The new administration of President Donald Trump has hinted at a desire to establish improved relations with Russia.  Such an approach has obvious strategic value, although Mr. Trump would not be the first U.S. President to pursue such an approach.  Russia – for all of its economic, political, and demographic weaknesses – has far too much strategic import for America to ignore it.  During a 2011 official visit to Moscow, Vice President Joseph Biden eloquently stated that a strong, prosperous Russia is in America’s national interest.  Such a proclamation is no less true today.  Traditional political science approaches to understanding Putin, via the workings of the Kremlin, are less likely to bear fruit.  A better way to comprehend Putin is to engage in a highly-personal, old-fashioned style of diplomacy, with its emphasis on mutual respect, strength, an appreciation of Russia’s deep sense of history, and shared understanding based upon mutual national interest.  Such an approach may well suit President Trump, who – based upon his statements, writings (in The Art of the Deal), and recent political actions – also values personal, transactional, business-like relationships, and who highlights his own intuition regarding such relationships.  And both leaders keenly value the symbolism, pomp, and splendor of high-level summit meetings.  For President Trump, a keen understanding of Putin’s leadership style, psyche, and political psychology seems a good place to start as he seeks to improve relations with Russia.  Students of Putin’s leadership style might rather begin by watching Hubert Seipel’s 2012 documentary film, “Ich, Putin,”and consider viewing Putin through the prism of Russian history and cuture.  Perhaps they may thereby arrive at a deeper truth—that to truly understand Russia’s President Vladimir Putin is to accept his quintessential Russian qualities, and to engage with him on a more diplomatic, and personal level as “the Russian in the Kremlin.”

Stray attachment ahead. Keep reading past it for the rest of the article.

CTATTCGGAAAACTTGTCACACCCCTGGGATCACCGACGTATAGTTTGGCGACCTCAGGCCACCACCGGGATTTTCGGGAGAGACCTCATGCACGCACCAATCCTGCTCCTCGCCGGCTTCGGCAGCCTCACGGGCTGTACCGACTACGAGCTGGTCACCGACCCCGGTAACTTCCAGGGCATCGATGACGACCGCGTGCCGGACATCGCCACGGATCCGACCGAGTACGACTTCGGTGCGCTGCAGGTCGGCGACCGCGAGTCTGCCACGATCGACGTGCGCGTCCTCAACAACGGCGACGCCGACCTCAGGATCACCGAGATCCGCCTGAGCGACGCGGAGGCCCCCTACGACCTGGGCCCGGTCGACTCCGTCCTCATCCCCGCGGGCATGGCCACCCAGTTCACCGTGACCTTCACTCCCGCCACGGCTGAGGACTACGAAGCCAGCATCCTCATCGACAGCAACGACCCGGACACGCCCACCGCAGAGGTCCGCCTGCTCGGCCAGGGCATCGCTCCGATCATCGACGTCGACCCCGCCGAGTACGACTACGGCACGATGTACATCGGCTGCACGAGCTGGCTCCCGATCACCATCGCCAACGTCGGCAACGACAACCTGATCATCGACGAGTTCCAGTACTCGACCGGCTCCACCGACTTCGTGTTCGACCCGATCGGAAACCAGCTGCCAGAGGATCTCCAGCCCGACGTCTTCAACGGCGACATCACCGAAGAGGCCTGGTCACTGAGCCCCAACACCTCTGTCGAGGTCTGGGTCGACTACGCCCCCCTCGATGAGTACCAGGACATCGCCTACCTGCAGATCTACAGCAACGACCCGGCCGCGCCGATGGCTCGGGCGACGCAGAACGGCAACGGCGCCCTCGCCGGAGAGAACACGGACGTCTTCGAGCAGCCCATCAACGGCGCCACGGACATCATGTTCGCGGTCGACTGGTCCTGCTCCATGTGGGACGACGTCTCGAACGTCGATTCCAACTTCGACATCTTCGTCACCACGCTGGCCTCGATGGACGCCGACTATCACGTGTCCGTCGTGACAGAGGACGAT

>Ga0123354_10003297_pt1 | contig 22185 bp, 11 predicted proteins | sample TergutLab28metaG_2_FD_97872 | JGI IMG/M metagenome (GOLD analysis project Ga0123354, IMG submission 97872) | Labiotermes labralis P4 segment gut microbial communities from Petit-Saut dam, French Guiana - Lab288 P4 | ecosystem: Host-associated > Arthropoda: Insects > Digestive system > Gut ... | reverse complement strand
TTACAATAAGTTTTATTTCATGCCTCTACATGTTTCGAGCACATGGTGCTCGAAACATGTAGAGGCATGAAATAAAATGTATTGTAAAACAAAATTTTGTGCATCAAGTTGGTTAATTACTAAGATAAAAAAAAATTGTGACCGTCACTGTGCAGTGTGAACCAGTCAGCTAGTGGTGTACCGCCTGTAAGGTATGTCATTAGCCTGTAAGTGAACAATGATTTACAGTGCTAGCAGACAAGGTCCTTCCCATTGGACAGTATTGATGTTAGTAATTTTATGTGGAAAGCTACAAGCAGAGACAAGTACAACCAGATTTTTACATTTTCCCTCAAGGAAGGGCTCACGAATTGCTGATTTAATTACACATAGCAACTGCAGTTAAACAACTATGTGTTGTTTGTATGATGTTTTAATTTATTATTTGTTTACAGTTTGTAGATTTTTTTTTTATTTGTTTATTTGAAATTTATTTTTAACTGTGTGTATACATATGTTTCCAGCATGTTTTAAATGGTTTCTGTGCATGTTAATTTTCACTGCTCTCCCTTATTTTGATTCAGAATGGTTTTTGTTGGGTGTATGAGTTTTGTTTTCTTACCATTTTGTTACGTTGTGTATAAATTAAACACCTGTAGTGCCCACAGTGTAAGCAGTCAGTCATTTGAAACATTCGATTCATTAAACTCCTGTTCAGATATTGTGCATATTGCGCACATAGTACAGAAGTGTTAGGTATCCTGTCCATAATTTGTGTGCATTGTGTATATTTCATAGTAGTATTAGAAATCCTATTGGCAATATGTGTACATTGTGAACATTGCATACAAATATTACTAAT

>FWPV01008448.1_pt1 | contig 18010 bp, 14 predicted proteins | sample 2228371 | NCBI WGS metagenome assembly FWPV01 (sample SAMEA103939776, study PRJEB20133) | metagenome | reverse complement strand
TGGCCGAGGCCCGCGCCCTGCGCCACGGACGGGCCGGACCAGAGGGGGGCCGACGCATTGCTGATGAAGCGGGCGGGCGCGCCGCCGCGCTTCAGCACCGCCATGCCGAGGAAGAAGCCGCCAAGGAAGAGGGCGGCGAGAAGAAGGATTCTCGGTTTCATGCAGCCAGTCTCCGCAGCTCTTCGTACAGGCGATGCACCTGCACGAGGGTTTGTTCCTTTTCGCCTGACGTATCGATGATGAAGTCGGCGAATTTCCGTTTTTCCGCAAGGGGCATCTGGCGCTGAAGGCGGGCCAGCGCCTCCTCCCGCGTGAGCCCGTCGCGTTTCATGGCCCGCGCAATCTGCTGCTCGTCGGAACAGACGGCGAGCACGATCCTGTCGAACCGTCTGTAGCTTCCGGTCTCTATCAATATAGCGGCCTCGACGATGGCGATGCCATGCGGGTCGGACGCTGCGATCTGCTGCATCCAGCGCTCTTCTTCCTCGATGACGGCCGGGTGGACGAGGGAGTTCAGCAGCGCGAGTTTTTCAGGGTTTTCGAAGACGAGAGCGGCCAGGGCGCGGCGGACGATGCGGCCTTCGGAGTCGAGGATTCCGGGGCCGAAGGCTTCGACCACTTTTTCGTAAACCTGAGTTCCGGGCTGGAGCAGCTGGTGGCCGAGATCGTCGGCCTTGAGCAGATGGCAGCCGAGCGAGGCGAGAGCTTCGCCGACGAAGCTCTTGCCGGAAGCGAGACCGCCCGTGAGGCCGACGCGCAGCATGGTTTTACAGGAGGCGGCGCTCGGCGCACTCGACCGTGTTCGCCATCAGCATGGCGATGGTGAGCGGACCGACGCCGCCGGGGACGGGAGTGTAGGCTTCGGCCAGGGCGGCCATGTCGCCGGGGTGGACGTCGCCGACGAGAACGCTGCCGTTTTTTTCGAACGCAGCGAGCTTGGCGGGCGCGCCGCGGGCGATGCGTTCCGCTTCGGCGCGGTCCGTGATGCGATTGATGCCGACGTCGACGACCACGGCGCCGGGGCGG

The Author is Kenneth Dekleva

Dr. Kenneth Dekleva served as a Regional Medical Officer/Psychiatrist (including 5 years at the U.S. Embassy Moscow, Russian Federation) with the U.S. Dept. of State during 2002-2016, and is currently Associate Professor of Psychiatry and Director, Psychiatry-Medicine Integration, UT Southwestern Medical Center, Dallas, TX.  He has previously published political psychology/leadership profiles of Radovan Karadzic, Slobodan Milosevic, and Kim Jong il.  The views expressed in this paper are... Read More

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2 Replies to “The Many Faces of Vladimir Putin: A Political Psychology Profile”
  1. I have read Kenneth Dekleva’s political psychology/leadership profiles for both Vladimir Putin and Xi Jinping.

    These types of profiles are undoubtedly difficult to write, requiring such an eclectic understanding of where the leader resides in the socio-political sphere—both in the present and historically.